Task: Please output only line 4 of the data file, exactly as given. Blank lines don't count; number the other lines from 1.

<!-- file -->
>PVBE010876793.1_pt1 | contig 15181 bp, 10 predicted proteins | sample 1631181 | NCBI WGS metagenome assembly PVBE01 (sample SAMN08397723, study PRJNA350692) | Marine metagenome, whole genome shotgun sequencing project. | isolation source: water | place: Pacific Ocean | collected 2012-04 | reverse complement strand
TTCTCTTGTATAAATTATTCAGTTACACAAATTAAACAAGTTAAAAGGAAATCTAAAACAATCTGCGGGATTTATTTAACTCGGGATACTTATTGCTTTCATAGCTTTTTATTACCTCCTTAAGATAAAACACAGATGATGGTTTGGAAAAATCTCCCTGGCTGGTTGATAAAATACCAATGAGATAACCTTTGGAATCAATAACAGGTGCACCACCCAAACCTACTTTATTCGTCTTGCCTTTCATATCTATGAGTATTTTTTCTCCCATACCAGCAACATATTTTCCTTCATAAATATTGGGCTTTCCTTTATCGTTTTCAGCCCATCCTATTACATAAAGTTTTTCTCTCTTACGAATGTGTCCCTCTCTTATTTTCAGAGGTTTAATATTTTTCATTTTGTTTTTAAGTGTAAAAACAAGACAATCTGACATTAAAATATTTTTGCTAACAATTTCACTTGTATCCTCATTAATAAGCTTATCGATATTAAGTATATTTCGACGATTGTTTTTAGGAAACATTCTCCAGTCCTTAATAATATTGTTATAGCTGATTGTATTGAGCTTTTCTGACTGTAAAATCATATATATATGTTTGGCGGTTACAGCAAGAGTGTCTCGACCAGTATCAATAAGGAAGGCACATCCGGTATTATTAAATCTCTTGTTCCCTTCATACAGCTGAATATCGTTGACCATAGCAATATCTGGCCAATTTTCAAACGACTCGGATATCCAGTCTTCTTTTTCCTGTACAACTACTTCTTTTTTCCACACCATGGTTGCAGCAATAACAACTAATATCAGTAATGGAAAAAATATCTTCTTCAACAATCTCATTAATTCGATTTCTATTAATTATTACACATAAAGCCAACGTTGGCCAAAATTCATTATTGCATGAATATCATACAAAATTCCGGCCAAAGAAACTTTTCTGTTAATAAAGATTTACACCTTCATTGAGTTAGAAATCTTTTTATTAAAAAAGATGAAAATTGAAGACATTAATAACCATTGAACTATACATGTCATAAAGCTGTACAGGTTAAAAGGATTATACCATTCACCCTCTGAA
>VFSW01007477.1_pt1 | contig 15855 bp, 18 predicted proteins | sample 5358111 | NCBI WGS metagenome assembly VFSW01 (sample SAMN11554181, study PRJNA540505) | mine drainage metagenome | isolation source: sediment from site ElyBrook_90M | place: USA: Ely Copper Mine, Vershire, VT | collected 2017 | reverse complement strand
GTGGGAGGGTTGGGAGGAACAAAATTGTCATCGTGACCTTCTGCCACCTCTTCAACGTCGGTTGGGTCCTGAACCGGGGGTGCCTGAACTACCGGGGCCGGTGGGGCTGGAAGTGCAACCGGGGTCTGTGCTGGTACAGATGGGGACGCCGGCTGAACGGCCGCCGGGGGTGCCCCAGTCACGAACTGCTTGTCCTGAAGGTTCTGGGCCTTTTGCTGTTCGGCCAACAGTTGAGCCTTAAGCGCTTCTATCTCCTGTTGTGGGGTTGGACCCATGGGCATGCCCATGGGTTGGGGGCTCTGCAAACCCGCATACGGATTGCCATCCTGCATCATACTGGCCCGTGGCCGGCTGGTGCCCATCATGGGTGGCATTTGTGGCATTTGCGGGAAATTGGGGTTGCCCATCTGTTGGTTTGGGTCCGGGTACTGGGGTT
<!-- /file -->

GTGGGAGGGTTGGGAGGAACAAAATTGTCATCGTGACCTTCTGCCACCTCTTCAACGTCGGTTGGGTCCTGAACCGGGGGTGCCTGAACTACCGGGGCCGGTGGGGCTGGAAGTGCAACCGGGGTCTGTGCTGGTACAGATGGGGACGCCGGCTGAACGGCCGCCGGGGGTGCCCCAGTCACGAACTGCTTGTCCTGAAGGTTCTGGGCCTTTTGCTGTTCGGCCAACAGTTGAGCCTTAAGCGCTTCTATCTCCTGTTGTGGGGTTGGACCCATGGGCATGCCCATGGGTTGGGGGCTCTGCAAACCCGCATACGGATTGCCATCCTGCATCATACTGGCCCGTGGCCGGCTGGTGCCCATCATGGGTGGCATTTGTGGCATTTGCGGGAAATTGGGGTTGCCCATCTGTTGGTTTGGGTCCGGGTACTGGGGTT